Flax meaning

flăks
The definition of flax is comes from a plant of the family Linaceae that has seeds for oil and a stem for linen.

An example of flax used as an adjective is in flax seed which is also made into linseed oil.

adjective
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Flax is defined as a plant in the family Linaceace that provides seeds for linseed oil and stem fibers that provide linen.

An example of flax is a plant with blue flowers that has threadlike fibers in the stem that can be spun into linen thread.

noun
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A pale grayish yellow.
noun
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Designating a family (Linaceae, order Linales) of dicotyledonous plants and shrubs usually having narrow leaves and five-part flowers.
adjective
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Any of a genus (Linum) of the flax family; esp. a slender, erect annual plant (L. usitatissimum) with delicate, blue flowers: the seeds are used to make linseed oil, and the fibers of the stem are spun into linen thread.
noun
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The threadlike fibers of these plants, ready for spinning.
noun
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Any of a number of flaxlike plants.
noun
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A plant of the genus Linum, especially Linum usitatissimum, which has a single, slender stalk, about a foot and a half high, with blue flowers. Also known as linseed, especially when referring to the seeds.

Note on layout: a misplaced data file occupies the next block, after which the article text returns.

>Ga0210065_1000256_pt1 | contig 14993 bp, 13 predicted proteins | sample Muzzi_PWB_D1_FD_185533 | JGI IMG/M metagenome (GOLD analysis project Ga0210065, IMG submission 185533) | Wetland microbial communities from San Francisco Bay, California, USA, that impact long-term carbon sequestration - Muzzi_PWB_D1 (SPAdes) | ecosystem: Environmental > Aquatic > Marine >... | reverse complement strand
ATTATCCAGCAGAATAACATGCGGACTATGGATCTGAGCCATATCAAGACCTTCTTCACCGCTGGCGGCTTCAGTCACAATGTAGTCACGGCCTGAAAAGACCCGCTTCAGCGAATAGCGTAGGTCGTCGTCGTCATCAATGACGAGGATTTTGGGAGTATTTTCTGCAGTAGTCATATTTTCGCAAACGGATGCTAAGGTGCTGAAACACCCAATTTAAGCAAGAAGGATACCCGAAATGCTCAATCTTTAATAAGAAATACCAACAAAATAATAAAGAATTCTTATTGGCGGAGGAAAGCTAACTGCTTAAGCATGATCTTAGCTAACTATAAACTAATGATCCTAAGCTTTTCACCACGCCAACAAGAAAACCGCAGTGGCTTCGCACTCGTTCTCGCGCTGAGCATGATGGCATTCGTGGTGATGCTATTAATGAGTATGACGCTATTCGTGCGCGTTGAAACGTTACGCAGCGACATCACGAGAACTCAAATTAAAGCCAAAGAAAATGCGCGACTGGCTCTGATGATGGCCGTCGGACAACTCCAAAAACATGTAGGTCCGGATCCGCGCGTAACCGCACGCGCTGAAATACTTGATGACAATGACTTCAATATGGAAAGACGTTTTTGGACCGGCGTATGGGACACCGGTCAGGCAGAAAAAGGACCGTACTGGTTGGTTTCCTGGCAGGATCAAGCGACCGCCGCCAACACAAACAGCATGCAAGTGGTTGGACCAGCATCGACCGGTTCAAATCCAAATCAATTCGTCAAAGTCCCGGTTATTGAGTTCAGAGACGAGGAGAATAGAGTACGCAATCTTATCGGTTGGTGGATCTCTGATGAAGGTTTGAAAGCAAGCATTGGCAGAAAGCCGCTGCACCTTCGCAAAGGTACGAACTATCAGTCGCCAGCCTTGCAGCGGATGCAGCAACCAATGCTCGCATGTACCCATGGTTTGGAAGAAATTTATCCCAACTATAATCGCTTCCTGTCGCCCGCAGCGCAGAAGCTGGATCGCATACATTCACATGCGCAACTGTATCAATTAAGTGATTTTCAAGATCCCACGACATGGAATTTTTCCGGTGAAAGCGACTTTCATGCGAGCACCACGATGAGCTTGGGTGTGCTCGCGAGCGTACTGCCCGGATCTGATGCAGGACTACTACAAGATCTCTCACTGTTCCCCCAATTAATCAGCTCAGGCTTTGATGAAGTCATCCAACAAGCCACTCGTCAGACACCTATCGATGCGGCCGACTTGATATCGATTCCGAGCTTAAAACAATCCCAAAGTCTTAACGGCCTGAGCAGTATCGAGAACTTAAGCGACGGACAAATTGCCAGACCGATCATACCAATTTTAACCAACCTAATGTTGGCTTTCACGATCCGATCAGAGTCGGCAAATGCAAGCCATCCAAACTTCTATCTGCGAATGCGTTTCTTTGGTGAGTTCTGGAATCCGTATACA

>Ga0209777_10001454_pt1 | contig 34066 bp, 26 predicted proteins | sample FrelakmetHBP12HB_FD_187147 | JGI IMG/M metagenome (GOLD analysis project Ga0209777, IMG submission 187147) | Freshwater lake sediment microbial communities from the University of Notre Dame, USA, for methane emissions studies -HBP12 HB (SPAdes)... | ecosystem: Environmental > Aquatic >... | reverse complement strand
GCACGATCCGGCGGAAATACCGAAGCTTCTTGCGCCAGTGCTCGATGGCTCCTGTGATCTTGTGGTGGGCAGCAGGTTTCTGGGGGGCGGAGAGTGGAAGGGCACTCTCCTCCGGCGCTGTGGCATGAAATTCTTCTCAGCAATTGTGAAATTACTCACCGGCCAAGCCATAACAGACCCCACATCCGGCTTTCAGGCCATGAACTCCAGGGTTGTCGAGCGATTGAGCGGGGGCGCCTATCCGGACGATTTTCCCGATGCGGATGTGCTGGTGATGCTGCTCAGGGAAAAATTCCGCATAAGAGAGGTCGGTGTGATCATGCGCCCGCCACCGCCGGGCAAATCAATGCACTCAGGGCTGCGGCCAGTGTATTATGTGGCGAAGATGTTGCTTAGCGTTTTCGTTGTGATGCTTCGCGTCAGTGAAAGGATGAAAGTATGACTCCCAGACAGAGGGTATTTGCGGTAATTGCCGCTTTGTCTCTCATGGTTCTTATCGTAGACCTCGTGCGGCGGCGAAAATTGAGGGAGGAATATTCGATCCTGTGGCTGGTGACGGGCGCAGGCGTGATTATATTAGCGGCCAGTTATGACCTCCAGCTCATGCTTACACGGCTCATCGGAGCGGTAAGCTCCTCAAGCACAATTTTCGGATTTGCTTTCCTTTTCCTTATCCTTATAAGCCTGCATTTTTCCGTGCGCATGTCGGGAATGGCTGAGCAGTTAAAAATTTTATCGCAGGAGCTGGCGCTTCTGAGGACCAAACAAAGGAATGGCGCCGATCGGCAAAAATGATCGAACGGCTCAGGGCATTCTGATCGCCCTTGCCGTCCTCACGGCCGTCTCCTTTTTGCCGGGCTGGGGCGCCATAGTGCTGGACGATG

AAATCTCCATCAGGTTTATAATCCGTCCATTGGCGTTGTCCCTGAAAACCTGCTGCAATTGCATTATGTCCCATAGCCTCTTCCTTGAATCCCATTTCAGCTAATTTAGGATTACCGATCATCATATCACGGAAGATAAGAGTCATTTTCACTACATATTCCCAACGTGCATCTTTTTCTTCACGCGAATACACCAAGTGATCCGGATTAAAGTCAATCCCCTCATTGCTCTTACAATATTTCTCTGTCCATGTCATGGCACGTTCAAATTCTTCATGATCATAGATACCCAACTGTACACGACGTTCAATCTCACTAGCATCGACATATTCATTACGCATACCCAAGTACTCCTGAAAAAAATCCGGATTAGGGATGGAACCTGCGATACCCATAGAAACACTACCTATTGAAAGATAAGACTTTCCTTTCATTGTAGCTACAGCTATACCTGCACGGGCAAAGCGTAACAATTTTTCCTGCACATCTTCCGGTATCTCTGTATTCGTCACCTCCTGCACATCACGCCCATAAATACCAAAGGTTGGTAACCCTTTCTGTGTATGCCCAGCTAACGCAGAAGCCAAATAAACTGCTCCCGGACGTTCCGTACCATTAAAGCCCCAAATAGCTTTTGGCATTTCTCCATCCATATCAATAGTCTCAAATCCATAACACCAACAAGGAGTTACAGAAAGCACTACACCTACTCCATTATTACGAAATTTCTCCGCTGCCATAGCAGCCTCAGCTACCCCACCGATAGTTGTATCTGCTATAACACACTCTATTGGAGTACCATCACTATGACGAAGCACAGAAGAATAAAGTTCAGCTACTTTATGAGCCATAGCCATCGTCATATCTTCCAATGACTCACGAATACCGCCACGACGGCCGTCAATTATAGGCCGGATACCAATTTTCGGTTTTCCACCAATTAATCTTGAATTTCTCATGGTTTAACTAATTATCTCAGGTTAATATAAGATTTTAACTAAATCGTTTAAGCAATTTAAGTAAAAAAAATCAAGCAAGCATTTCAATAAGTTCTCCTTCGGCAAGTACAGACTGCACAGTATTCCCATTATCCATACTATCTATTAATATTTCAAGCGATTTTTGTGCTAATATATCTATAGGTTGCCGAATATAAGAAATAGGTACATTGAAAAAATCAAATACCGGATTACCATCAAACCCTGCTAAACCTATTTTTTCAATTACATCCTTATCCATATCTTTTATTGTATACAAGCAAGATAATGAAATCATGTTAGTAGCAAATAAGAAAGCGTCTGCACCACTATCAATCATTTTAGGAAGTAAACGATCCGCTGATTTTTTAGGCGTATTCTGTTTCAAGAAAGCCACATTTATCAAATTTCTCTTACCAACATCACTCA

noun
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The fibers of Linum usitatissimum, grown to make linen and related textiles.
noun
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The flax bush, a plant of the genus Phormium, native to New Zealand, with strap-like leaves up to 3 metres long that grow in clumps.
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Origin of flax

  • Middle English from Old English fleax plek- in Indo-European roots

    From American Heritage Dictionary of the English Language, 5th Edition

  • From Old English fleax, from Proto-Germanic *flahsą, from Proto-Indo-European *plek- (“to plait”). Cognate with Old Frisian flax, Old Saxon *flahs (Dutch vlas), Old High German flahs (German Flachs); the Northern Germanic (most likely the Gothic too) stem is different.

    From Wiktionary